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METHODS AND TECHNIQUES

Reading Lists:
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Reading Lists

The reading list your tutor has given you will be the starting point for most of your reading. You may also have jotted down a few references during a lecture or seminar. Now you have an essay to write.

So: Have essay title; have reading list. What now?

1) Read the question. You're probably tired of hearing this by now, but when students stop answering different questions from the one that has been set, we'll stop telling you to read the question.

2) Read the question again. There's an important point here. Students sometimes think that the reading list contains the references to answer the question. Their plan of attack is as follows: First, they select five or six interesting (or available) titles; second, they read them; and third, they then carefully craft an essay that covers the essay title and the books they have read. Result? A discursive essay that has some interesting facts about the Roman army, tied tenuously to the question, which was actually about Roman coinage.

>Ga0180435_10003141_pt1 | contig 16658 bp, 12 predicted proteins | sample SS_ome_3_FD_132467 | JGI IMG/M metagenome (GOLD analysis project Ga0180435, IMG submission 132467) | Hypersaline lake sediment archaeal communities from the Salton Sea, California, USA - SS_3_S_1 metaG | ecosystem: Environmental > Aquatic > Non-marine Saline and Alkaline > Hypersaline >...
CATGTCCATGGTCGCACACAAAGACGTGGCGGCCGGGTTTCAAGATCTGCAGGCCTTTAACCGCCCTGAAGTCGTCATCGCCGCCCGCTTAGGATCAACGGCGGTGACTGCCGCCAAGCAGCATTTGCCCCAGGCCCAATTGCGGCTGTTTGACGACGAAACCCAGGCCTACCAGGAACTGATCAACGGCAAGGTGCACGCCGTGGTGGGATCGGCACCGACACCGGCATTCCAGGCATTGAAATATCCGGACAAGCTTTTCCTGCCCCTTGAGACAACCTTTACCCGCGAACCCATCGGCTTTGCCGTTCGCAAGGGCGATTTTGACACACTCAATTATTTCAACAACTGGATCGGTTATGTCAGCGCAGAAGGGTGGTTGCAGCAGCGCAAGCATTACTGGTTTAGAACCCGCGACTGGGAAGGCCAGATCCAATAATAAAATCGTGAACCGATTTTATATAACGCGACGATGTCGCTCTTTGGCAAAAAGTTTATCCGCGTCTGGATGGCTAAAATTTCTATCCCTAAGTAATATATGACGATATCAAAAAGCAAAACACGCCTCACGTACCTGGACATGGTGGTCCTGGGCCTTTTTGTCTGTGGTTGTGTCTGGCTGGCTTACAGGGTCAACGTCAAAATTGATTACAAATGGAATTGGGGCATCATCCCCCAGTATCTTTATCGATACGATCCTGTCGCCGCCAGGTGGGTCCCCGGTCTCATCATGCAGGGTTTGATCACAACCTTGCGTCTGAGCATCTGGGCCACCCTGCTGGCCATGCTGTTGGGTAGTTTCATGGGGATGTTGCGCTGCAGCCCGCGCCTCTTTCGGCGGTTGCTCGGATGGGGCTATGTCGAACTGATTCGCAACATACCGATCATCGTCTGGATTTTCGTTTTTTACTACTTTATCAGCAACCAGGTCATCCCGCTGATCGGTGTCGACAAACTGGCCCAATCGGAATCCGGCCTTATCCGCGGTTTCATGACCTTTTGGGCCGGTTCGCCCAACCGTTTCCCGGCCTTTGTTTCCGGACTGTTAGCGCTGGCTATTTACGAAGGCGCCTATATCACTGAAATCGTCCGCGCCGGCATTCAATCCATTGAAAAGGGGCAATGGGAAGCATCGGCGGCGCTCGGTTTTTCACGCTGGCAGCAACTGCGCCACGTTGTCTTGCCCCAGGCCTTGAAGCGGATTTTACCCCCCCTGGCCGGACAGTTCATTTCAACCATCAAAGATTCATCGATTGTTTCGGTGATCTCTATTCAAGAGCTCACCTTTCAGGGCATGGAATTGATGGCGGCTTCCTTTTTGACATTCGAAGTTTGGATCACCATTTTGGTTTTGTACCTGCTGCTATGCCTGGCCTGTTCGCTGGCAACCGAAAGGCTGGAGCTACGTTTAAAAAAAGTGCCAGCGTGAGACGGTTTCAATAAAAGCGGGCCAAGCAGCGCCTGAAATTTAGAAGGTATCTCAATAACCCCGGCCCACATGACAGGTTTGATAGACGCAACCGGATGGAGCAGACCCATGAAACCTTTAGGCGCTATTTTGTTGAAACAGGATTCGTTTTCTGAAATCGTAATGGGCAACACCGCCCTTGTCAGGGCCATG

So the first point to note is that the reading list may not be geared exclusively to the essay question; it is a general introduction to a variety of issues to do with the topic, only some of which may be relevant to the essay question. Some tutors may supply you with a reading list for each essay; if this is the case you can jump to the section on Text Types.

3) Finding a way in. So the first thing to do is to mark those references that are obviously relevant to the question you have been set. If you can do that straight away, then fine. But more, likely, you may feel a bit confused about where to start. Amongst all that technical jargon, which books are the relevant ones? There are two complimentary ways to find your way in:

Armed with some key names, terms and references, return to the reading list and mark out any sources that seem to fulfil the criteria.

If you are still uncertain of which texts to read try raising the issue in a seminar or tutorial, or failing that contact your tutor or lecturer directly. Remember, they are there to help you and would much rather spend some time with you choosing useful books to read, rather than marking a poor essay.

4) How long is a piece of string? A common question is: 'How many references do I need?' And of course, the answer is, 'As many as you need'. A rule of thumb is that for a first year essay, you should aim to have ten in the bibliography. As you progress through your course you will inevitably need more. Remember though, you are not going to be assessed on the number of bibliographic sources cited, it is using them well that is most important!